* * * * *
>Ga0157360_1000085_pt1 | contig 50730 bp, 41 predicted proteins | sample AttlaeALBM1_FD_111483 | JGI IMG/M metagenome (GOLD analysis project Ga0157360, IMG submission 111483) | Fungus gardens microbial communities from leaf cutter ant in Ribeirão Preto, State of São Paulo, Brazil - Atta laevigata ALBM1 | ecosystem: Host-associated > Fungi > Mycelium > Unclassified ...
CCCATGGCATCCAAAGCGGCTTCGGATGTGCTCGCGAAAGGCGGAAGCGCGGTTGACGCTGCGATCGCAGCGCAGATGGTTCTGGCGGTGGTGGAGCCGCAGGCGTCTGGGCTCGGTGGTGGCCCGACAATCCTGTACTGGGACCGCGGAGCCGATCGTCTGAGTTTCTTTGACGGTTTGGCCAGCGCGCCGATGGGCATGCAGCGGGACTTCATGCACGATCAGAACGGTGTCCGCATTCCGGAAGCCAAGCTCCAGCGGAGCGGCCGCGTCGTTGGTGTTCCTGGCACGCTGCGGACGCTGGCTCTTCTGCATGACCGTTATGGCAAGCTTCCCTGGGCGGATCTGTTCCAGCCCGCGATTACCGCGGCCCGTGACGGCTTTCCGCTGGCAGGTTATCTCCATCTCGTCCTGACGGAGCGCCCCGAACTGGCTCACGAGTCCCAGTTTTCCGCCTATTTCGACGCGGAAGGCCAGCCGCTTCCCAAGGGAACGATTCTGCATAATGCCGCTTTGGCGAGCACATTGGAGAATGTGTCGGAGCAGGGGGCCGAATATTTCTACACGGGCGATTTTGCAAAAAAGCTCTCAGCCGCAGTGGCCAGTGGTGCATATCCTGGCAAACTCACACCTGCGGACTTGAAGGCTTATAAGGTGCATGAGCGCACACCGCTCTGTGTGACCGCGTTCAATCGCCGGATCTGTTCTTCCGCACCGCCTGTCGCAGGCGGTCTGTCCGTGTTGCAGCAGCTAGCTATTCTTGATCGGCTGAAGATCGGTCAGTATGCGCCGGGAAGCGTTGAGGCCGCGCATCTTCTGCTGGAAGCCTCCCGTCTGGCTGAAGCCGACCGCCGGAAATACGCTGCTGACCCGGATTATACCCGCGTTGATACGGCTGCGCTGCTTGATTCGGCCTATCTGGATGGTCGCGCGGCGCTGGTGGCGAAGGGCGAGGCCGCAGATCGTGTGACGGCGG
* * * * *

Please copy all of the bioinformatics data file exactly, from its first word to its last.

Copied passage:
>Ga0157360_1000085_pt1 | contig 50730 bp, 41 predicted proteins | sample AttlaeALBM1_FD_111483 | JGI IMG/M metagenome (GOLD analysis project Ga0157360, IMG submission 111483) | Fungus gardens microbial communities from leaf cutter ant in Ribeirão Preto, State of São Paulo, Brazil - Atta laevigata ALBM1 | ecosystem: Host-associated > Fungi > Mycelium > Unclassified ...
CCCATGGCATCCAAAGCGGCTTCGGATGTGCTCGCGAAAGGCGGAAGCGCGGTTGACGCTGCGATCGCAGCGCAGATGGTTCTGGCGGTGGTGGAGCCGCAGGCGTCTGGGCTCGGTGGTGGCCCGACAATCCTGTACTGGGACCGCGGAGCCGATCGTCTGAGTTTCTTTGACGGTTTGGCCAGCGCGCCGATGGGCATGCAGCGGGACTTCATGCACGATCAGAACGGTGTCCGCATTCCGGAAGCCAAGCTCCAGCGGAGCGGCCGCGTCGTTGGTGTTCCTGGCACGCTGCGGACGCTGGCTCTTCTGCATGACCGTTATGGCAAGCTTCCCTGGGCGGATCTGTTCCAGCCCGCGATTACCGCGGCCCGTGACGGCTTTCCGCTGGCAGGTTATCTCCATCTCGTCCTGACGGAGCGCCCCGAACTGGCTCACGAGTCCCAGTTTTCCGCCTATTTCGACGCGGAAGGCCAGCCGCTTCCCAAGGGAACGATTCTGCATAATGCCGCTTTGGCGAGCACATTGGAGAATGTGTCGGAGCAGGGGGCCGAATATTTCTACACGGGCGATTTTGCAAAAAAGCTCTCAGCCGCAGTGGCCAGTGGTGCATATCCTGGCAAACTCACACCTGCGGACTTGAAGGCTTATAAGGTGCATGAGCGCACACCGCTCTGTGTGACCGCGTTCAATCGCCGGATCTGTTCTTCCGCACCGCCTGTCGCAGGCGGTCTGTCCGTGTTGCAGCAGCTAGCTATTCTTGATCGGCTGAAGATCGGTCAGTATGCGCCGGGAAGCGTTGAGGCCGCGCATCTTCTGCTGGAAGCCTCCCGTCTGGCTGAAGCCGACCGCCGGAAATACGCTGCTGACCCGGATTATACCCGCGTTGATACGGCTGCGCTGCTTGATTCGGCCTATCTGGATGGTCGCGCGGCGCTGGTGGCGAAGGGCGAGGCCGCAGATCGTGTGACGGCGG